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"Devil Wears Prada"
Colleen Sidi
Studio: 20th Century Fox
Genre: Comedy
December 12, 2006
Special Features: Featurettes "Trip to the big screen", "NYC and Fashion", "Fashion visionary Patricia Fields", "Boss from Hell" and "Getting Valentino", gag reel, fifteen deleted scenes, feature commentary

Meryl Streep stars as Miranda Priestly in what I think is the best role she has been in in years. She is viscous, callous and a step away from evil as the editor of "Runway Magazine." She plays the character in such a way that her coworkers fear her and grovel for one word of appreciation or gratitude. Whenever she is tired of something or someone, she will simply say "That is all" and expect her loyal subjects to simply fade away. In the middle of the high class, high stress job enters Andy (Anne Hathaway), the fashionably challenged Northwestern graduate looking to start her career in the journalism industry. Instead, much to hers and everyone elses surprise she lands the job as Miranda's second assistant. At first it is awkward and she fits in like a fish out of water. As the show progresses Andy eventually finds her groove and begins to mold into one of Miranda's fashion junkies. ****

Stanley Tucci is Miranda's right hand man and helps transform Andy into a fashion icon. He shines in the scenes that he was in and was the only one who could hold a candle to Meryl Streep. Emily (Emily Blunt) co-stars as Miranda's assistant who at first dislikes Andy because she was just biding her time at the magazine that Emily's world revolves around. Later though Andy earns her respect and she acknowledges what tough shoes her replacement has to fill once Andy moves on. There are scenes so ridiculous in this movie that Anne Hathaway wearing a size six, is called fat since all the sample sizes are two and four. This just goes to accent the madness that is the fashion industry. ****

The comic timing in this movie is priceless. The only flaw in the movie for me is when they tried to humanize Streep. It wasn't prevelant to the movie and it wasn't enough of any emotion to change my opionion of her character. Adrian Greer did fine as Andy's boyfriend but he wasn't good enough to shine above the other standouts. The movie is whitty and endearing and you have a clear cut good guy to root for and a bad guy to hate. Don't feel sorry for Andy though, she's tougher then she looks.

Image and Sound:

Obviously this is not a special effects extravaganza so nothing really to talk about here. I thought the picture could have been sharper and with more definition but it wasn't so bad that it bothered me. The sound was clear and I was able to hear the mutterings under thier breaths as well as the outspoken voices. The soundtrack was worth checking out though, the artists ranged from U2 to Alanis Morisette. There was nothing spectacular about either but I enjoyed the film a lot so they must have done something right.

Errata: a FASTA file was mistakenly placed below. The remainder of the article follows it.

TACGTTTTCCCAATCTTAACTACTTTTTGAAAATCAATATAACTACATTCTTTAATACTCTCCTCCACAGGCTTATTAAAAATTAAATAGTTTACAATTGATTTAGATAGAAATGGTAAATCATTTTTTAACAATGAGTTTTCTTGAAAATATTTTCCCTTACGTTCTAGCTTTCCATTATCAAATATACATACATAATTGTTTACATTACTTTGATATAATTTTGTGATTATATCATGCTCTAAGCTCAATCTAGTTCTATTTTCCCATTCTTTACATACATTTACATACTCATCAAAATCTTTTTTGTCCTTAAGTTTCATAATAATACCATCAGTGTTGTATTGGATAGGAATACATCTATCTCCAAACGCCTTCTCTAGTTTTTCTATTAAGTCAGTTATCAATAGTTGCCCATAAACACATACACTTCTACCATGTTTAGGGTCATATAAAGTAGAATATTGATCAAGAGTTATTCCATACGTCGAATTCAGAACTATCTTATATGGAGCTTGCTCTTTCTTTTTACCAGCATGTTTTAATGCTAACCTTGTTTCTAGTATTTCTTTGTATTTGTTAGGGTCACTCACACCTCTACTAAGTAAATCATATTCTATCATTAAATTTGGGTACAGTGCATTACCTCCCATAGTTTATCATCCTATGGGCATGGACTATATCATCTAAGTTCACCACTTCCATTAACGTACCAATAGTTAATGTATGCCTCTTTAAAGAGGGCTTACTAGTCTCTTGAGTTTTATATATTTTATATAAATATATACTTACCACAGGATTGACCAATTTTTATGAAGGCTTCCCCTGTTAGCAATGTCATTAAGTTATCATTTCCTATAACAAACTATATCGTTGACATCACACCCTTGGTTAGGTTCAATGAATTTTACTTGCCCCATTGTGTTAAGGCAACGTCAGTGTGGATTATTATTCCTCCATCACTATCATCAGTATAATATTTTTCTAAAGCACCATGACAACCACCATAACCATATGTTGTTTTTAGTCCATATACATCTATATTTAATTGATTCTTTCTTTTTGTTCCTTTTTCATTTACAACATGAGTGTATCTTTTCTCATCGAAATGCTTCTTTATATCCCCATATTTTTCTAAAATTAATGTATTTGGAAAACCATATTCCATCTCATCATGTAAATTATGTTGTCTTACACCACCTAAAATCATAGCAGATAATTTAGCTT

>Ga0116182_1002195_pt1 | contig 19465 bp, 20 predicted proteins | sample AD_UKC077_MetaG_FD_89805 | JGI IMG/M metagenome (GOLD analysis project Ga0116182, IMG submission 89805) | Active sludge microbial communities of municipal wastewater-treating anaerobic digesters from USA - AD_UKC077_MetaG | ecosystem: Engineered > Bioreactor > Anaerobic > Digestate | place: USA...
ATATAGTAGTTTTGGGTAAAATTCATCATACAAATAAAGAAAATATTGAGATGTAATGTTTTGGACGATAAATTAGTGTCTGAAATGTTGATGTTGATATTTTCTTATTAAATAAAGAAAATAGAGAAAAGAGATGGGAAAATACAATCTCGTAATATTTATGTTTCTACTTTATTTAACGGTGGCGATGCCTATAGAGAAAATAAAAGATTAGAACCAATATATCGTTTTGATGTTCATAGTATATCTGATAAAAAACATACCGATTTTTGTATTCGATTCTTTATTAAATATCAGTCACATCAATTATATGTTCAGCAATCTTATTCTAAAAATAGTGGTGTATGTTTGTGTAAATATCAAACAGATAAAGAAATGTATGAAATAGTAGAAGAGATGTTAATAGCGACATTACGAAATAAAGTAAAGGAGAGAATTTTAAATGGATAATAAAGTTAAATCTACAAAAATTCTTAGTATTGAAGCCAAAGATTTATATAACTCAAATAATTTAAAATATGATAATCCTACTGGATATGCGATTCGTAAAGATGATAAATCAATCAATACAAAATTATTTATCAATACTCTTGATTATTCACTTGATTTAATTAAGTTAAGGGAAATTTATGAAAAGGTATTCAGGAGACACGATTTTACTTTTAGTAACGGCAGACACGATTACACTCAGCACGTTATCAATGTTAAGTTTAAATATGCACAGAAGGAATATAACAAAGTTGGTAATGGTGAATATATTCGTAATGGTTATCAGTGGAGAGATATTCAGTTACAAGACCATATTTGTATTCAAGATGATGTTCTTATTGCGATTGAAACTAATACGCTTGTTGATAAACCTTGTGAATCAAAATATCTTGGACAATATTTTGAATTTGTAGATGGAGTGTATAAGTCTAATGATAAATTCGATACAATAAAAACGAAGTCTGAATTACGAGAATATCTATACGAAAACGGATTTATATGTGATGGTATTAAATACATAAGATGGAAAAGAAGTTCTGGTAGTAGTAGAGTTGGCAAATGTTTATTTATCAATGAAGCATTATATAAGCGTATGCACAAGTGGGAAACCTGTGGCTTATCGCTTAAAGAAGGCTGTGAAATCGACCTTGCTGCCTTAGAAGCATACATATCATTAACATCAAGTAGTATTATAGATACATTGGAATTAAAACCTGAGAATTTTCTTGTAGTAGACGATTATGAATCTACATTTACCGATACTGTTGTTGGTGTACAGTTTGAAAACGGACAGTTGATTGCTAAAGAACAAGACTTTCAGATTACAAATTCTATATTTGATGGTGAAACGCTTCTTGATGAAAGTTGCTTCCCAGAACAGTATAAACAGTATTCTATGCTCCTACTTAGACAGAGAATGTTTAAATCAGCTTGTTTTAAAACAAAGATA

Special Features:

There were fifteen deleted scenes and all I can say is thank goodness they were deleted. I watched them after the movie was done and they seemed endless. I enjoyed them because I enjoyed the characters but nothing was so important that needed to stay in the movie. In the featurette "Trip to the big screen" the actors talk about how they brought this terrific movie to life from the book "Devil Wears Prada," by Lauren Weisberger. There was some behind the scenes information along with interviews with the director and producer. "NYC and Fashion" is obviously all about the fashion. There are again interviews with cast members and crew. They talked about how much fashion impacted the direction of the movie and how the actors had to embrace the fashion word. Next up was "Fashion Visionary" which was all about Patricia Fields. She acted as the costume desingner in the film with some biography information on her. Not only did they talk about the film it also showed home pictures and how she started out in the fashion industry.

"Getting Valentino" was about getting Valentino to be in the show. The timing was right and Valentino was in town the same time they were filming a mock Valentino fashion show. The last featurette "Boss from Hell" has clips from the movie as well as non-actors telling the strangest things their horrible boss made them do. The gag reel was just a bunch of clowning around, everything a gag reel should be. There was some ad-libbing and a few bleeped out swear words. There was one commentary track and that featured just about all of the crew and none of the actors. It was fine for all of the insight that they had as far as "the making of" aspect of the movie, but I would have loved to have heard some commentary by Meryl Streep since she was the clear stand out in this film.

Final Words:

This movie is terrific and I think anyone who gets a chance to watch it, should. It's a whole other world that few can relate to but somehow we all can relate to this coming of age story.


Copyright @ Teakwood Productions 2000
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